LAS VEGAS â€“ Barrel racer Carlee Pierce has made more money in Las Vegas during her two previous qualifications to the Wrangler National Finals Rodeo.
She never had a better 10 days.
On Saturday night, the Edmond, Okla., cowgirl raced around the cloverleaf pattern in 13.97 seconds to place third in the 10th go-round, adding $11,340 to her payroll. More importantly, she held on to sixth in the average with a cumulative time of 151.61 seconds, which paid her another $12,000. She finished the NFR with $63,750.
â€śThat is the first time I have ever won an average check,â€ť said Pierce, who rode all 10 nights on Streakin Easy April, a 6-year-old sorrel mare she calls Lolo. â€śI had no expectations this year because my horses were so young, so Iâ€™m beyond tickled to have such a good finals.â€ť
The talented tandem placed in six go-rounds. Pierce finished the season with $154,181, sixth in the world standings.
â€śIâ€™m very excited about the future with Lolo,â€ť she said. â€śI knew she had the ability, but she proved to me this week that sheâ€™s ready. Thatâ€™s awesome.â€ť
LAS VEGAS â€“ The Nevada desert was a pretty good home for bareback rider Richmond Champion.
Over 10 days, Champion rode bucking horses to the tune of $108,140, pushing his Professional Rodeo Cowboys Association season earnings to nearly $200,000. He placed six of the last seven go-rounds at the Wrangler National Finals Rodeo, including two round wins. He also finished second in the average, scoring a cumulative total of 814.5 points.
The biggest accolade, though, came in the form of a third-place finish in the year-end standings, being crowned the third best bareback rider behind to the hottest man in the game, four-time reigning gold buckle winner Kaycee Field.
â€śItâ€™s nuts,â€ť said Champion, who earned $1.3 million this season riding bareback horses, all but $200,000 of which came from winning the title at a non-PRCA event, The American. â€śI was just sitting in the locker room trying to wrap my head around this whole deal. Everybody was congratulating me, but I couldnâ€™t tell you what I did yesterday. This weekâ€™s gone by so fast.
â€śAll of the sudden, you blink your eyes, and youâ€™re here; blink your eyes again, and youâ€™re leaving. I never wouldâ€™ve imagined it would go like this.â€ť
Only Feild earned more money than Champion among bareback riders. Thatâ€™s quite a statement to the NFR rookie. He finished with a bang, too, riding Pickett Pro Rodeoâ€™s Scarlet Fever for 85 points to finish in a three-way tie for third place in the 10th round.
â€śI think I had my ups and downs, but toward the end, I think I made up for it,â€ť said Champion, of The Woodlands, Texas. â€śIt wouldnâ€™t hurt my feelings one bit to make a drive over to Las Vegas again next year. Iâ€™m going to take a few days and re-access what I want to do, but obviously next year Iâ€™m going to go after that gold buckle. Thatâ€™s my No. 1 goal.â€ť
Thatâ€™s a pretty good one to have. Champion came closer to catching Feild than anyone else, so his goals need to be pretty high.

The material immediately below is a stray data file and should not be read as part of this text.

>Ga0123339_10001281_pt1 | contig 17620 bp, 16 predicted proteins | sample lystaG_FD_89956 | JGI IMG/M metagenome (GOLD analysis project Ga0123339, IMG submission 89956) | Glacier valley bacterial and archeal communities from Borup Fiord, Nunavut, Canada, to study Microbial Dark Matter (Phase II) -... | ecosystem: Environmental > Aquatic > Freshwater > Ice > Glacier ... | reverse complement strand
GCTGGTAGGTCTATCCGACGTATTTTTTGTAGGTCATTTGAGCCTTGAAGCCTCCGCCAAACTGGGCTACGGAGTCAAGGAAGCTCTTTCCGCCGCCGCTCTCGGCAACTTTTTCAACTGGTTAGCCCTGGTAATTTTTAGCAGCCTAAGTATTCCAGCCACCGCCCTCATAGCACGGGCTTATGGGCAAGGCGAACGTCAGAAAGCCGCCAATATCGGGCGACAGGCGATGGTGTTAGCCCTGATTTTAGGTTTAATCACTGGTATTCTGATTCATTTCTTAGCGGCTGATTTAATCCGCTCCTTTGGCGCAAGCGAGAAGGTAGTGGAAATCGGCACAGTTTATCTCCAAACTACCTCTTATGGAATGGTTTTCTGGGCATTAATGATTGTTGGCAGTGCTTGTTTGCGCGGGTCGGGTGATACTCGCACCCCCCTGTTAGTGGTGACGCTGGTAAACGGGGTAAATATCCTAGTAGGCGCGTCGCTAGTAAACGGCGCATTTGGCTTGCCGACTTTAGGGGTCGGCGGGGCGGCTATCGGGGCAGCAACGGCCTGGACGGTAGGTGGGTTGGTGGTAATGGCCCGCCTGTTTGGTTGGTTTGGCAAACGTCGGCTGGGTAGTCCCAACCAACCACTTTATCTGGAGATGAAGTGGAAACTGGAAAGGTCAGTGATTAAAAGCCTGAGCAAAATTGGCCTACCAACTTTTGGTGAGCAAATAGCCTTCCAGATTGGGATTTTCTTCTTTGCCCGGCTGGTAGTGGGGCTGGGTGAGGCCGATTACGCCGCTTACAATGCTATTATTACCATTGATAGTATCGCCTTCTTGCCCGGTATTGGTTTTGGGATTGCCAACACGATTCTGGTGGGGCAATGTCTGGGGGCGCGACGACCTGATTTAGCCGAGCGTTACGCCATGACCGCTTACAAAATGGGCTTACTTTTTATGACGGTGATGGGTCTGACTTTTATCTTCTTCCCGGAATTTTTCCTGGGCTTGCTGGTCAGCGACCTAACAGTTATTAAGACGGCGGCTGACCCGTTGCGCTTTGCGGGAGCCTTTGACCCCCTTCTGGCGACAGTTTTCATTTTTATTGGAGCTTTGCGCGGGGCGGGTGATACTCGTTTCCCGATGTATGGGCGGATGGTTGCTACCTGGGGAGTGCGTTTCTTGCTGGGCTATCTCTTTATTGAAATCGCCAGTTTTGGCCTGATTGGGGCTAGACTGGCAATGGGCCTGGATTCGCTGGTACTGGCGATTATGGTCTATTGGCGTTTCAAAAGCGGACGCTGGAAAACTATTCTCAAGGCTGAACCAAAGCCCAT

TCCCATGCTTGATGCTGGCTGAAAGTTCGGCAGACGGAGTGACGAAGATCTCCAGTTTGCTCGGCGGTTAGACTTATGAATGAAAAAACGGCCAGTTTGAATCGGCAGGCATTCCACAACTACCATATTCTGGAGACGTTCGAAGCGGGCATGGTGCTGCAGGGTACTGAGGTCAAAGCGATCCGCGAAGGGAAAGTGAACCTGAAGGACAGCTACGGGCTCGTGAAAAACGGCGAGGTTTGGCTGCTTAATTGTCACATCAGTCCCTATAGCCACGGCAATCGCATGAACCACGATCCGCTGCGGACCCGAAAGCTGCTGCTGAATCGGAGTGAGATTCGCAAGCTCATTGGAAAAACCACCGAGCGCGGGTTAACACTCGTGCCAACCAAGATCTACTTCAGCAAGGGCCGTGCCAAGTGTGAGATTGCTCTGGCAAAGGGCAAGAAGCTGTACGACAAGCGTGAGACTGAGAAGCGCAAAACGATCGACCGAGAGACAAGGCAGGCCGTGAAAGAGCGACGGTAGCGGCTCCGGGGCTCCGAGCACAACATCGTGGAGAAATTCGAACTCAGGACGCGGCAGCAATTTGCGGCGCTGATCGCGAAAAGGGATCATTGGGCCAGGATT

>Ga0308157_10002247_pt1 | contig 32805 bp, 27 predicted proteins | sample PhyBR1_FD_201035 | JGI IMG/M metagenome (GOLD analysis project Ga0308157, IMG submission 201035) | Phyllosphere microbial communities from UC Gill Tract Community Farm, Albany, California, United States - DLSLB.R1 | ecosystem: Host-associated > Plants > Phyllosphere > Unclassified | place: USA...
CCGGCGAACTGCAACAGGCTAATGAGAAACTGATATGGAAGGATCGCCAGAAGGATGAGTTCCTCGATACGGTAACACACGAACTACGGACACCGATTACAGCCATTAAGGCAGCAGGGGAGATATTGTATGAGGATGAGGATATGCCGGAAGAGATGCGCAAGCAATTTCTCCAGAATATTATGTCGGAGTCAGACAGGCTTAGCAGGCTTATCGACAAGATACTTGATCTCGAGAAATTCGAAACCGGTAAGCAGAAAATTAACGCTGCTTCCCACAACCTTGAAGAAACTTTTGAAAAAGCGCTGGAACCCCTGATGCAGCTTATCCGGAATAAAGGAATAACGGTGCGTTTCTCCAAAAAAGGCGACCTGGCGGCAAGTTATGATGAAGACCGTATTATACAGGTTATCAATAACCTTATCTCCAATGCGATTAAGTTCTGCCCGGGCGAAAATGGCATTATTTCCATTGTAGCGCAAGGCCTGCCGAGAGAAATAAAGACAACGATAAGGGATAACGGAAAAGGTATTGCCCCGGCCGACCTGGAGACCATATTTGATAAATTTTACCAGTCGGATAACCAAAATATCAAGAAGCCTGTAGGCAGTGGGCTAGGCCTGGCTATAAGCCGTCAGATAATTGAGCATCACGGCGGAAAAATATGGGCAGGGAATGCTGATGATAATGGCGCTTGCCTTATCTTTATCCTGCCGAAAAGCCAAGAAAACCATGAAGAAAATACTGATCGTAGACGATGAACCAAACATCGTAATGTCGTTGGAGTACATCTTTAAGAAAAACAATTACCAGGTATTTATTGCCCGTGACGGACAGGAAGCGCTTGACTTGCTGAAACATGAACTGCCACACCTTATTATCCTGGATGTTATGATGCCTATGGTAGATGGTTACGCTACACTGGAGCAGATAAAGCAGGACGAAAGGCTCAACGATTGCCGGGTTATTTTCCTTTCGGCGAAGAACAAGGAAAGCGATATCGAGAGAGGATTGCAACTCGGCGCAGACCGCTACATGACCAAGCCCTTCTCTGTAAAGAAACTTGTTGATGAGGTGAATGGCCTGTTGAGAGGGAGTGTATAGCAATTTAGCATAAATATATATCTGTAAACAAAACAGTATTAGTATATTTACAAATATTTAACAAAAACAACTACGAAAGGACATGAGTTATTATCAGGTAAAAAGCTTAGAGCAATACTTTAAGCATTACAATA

LAS VEGAS â€“ It didnâ€™t take steer wrestler Kyle Irwin long to reflect on his 2014 season.
Just moments after making his final run at the Wrangler National Finals Rodeo on Saturday, the Robertsdale, Ala., cowboy knew heâ€™d lived a magical season, including $88,000 earned over 10 December nights in Sin City.
â€śIt was everything I have ever dreamed of and everything I thought it would be and more,â€ť said Irwin, 24, who attended Western Oklahoma College and Northwestern Oklahoma State University on rodeo scholarships. â€śIt was a great experience, and it did something for me nothing else could have: Itâ€™s got me wanting to get back here.â€ť
He should. The NFR is the sportâ€™s grand finale, and only the top 15 contestants in each event earn the right to play for the biggest pay in the game. Irwin finished the campaign with $147,699, second in the world standings in a field that included many Las Vegas regulars. It was an outstanding performance for a first-time cowboy.
He placed in six go-rounds and earned at least a share of the go-round win on three nights â€“ he split the second and eighth rounds and won the third outright. His cumulative time of 60.7 seconds on 10 runs was fourth best.
What did he learn most from his experience?
â€śWinning and losing, if that makes sense,â€ť Irwin said. â€śI knew I had the talent and the capability, but once you put yourself in this situation with 14 of the best, you test yourself. I knew I could do it and believe in myself, but itâ€™s still a test.
â€śLosing is going to help me mature. Iâ€™m not going to say if I didnâ€™t make a few of the mistakes I made this week I wouldâ€™ve been the world champ, because Luke was tough this week, but it wouldâ€™ve made things a little more interesting. It gives me a little more humbling experience to go home and work on some things and do a little fine-tuning for when we come back.â€ť
He plans to return, but he proved over the season why he earned the right to compete among steer wrestlingâ€™s elite.
â€śThis is big for my family,â€ť he said. â€śMy family and my hometown was already behind me, but now we just took it to another level. It was great to share this experience with my family and my friends.
â€śIâ€™m honored to get to do that again and already look forward to doing it again next year.â€ť